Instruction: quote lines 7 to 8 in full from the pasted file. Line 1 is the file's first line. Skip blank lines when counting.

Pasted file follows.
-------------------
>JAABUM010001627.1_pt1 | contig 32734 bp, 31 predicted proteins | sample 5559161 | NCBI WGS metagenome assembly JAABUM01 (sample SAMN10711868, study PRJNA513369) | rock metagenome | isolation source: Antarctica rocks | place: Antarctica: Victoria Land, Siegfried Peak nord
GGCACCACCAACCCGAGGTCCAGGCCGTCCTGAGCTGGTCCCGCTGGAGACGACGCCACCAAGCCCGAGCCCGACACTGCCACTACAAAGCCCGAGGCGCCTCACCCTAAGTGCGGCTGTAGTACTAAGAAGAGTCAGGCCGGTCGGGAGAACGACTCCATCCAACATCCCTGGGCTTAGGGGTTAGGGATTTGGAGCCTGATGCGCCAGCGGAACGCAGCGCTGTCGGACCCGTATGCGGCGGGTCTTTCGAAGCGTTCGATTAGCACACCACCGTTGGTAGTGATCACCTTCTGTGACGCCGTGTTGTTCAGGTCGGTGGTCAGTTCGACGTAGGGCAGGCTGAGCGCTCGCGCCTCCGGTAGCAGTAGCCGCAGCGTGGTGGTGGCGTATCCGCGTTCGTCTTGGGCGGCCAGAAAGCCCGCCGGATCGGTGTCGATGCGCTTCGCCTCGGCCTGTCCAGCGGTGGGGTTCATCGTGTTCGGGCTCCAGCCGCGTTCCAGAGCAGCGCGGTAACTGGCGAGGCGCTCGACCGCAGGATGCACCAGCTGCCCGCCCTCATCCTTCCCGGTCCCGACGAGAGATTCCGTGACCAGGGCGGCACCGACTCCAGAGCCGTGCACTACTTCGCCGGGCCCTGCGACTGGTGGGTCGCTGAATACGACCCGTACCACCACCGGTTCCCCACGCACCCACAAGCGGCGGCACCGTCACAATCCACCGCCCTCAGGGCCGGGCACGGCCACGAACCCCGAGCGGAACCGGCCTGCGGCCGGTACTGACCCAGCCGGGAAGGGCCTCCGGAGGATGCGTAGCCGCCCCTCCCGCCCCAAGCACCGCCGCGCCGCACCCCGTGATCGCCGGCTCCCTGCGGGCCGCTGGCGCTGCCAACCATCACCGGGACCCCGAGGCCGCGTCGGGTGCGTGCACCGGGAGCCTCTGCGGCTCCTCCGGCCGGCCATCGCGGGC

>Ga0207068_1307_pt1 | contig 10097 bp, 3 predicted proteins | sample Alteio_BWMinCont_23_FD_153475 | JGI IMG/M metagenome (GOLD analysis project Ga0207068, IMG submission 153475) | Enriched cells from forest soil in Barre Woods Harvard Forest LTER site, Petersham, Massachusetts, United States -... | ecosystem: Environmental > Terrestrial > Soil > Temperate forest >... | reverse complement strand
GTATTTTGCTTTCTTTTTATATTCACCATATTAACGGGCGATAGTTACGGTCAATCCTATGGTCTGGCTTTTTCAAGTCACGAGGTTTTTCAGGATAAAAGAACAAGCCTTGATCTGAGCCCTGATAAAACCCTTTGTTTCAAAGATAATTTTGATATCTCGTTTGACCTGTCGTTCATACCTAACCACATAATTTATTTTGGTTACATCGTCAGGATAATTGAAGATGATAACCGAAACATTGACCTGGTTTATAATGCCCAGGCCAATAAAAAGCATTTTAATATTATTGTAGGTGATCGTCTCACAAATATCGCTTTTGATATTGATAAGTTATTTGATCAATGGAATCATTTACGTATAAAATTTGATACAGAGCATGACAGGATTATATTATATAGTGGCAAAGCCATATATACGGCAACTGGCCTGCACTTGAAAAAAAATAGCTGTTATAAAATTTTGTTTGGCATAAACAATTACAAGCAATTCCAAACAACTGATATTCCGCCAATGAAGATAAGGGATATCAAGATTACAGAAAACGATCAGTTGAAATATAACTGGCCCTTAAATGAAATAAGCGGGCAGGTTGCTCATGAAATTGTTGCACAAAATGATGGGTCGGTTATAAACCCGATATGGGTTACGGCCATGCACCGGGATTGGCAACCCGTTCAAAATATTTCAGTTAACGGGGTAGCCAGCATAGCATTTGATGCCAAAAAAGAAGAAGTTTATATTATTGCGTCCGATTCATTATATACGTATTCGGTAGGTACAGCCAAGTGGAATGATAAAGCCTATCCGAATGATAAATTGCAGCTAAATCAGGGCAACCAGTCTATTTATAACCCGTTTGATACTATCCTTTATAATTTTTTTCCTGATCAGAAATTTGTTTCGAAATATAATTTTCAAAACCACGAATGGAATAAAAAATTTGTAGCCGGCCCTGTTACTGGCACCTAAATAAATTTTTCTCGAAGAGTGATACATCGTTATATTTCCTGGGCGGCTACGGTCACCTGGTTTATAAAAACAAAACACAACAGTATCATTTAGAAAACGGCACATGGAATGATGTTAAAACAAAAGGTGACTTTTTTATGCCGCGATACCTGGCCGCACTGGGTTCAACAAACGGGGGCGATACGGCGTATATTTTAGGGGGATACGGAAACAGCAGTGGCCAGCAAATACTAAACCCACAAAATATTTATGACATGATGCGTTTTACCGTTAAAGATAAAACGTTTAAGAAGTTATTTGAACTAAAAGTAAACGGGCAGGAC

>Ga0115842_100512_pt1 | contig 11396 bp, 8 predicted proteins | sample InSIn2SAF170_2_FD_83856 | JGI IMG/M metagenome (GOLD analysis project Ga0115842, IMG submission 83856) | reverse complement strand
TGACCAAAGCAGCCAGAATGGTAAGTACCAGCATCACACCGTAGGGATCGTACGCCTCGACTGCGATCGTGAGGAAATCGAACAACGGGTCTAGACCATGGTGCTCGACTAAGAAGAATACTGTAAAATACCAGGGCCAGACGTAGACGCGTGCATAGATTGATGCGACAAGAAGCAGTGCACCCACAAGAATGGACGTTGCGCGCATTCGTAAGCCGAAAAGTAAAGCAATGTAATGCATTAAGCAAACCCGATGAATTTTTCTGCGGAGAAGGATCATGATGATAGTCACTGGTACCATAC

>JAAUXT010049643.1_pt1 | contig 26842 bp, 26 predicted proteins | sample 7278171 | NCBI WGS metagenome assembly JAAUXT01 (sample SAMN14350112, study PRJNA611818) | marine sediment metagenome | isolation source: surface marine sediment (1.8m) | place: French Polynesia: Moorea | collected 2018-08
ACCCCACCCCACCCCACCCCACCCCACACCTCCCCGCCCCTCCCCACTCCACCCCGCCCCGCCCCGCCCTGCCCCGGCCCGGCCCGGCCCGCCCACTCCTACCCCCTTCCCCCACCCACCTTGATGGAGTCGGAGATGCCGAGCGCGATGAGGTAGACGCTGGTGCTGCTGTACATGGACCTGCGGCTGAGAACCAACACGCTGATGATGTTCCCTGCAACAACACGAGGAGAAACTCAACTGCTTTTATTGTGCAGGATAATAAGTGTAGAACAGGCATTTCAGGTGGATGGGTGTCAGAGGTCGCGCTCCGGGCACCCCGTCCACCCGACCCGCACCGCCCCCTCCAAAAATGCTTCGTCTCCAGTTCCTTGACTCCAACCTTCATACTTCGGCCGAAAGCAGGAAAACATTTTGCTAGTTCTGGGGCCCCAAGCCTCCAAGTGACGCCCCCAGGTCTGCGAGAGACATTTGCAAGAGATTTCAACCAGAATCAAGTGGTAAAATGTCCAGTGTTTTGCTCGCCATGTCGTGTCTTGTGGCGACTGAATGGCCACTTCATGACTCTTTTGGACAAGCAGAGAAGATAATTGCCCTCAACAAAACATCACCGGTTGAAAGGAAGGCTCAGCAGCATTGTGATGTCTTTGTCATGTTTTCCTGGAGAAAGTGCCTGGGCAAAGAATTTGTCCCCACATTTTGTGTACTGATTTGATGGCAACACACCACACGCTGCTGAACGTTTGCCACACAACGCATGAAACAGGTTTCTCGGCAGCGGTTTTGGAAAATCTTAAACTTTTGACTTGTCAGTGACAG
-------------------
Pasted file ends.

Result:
>JAAUXT010049643.1_pt1 | contig 26842 bp, 26 predicted proteins | sample 7278171 | NCBI WGS metagenome assembly JAAUXT01 (sample SAMN14350112, study PRJNA611818) | marine sediment metagenome | isolation source: surface marine sediment (1.8m) | place: French Polynesia: Moorea | collected 2018-08
ACCCCACCCCACCCCACCCCACCCCACACCTCCCCGCCCCTCCCCACTCCACCCCGCCCCGCCCCGCCCTGCCCCGGCCCGGCCCGGCCCGCCCACTCCTACCCCCTTCCCCCACCCACCTTGATGGAGTCGGAGATGCCGAGCGCGATGAGGTAGACGCTGGTGCTGCTGTACATGGACCTGCGGCTGAGAACCAACACGCTGATGATGTTCCCTGCAACAACACGAGGAGAAACTCAACTGCTTTTATTGTGCAGGATAATAAGTGTAGAACAGGCATTTCAGGTGGATGGGTGTCAGAGGTCGCGCTCCGGGCACCCCGTCCACCCGACCCGCACCGCCCCCTCCAAAAATGCTTCGTCTCCAGTTCCTTGACTCCAACCTTCATACTTCGGCCGAAAGCAGGAAAACATTTTGCTAGTTCTGGGGCCCCAAGCCTCCAAGTGACGCCCCCAGGTCTGCGAGAGACATTTGCAAGAGATTTCAACCAGAATCAAGTGGTAAAATGTCCAGTGTTTTGCTCGCCATGTCGTGTCTTGTGGCGACTGAATGGCCACTTCATGACTCTTTTGGACAAGCAGAGAAGATAATTGCCCTCAACAAAACATCACCGGTTGAAAGGAAGGCTCAGCAGCATTGTGATGTCTTTGTCATGTTTTCCTGGAGAAAGTGCCTGGGCAAAGAATTTGTCCCCACATTTTGTGTACTGATTTGATGGCAACACACCACACGCTGCTGAACGTTTGCCACACAACGCATGAAACAGGTTTCTCGGCAGCGGTTTTGGAAAATCTTAAACTTTTGACTTGTCAGTGACAG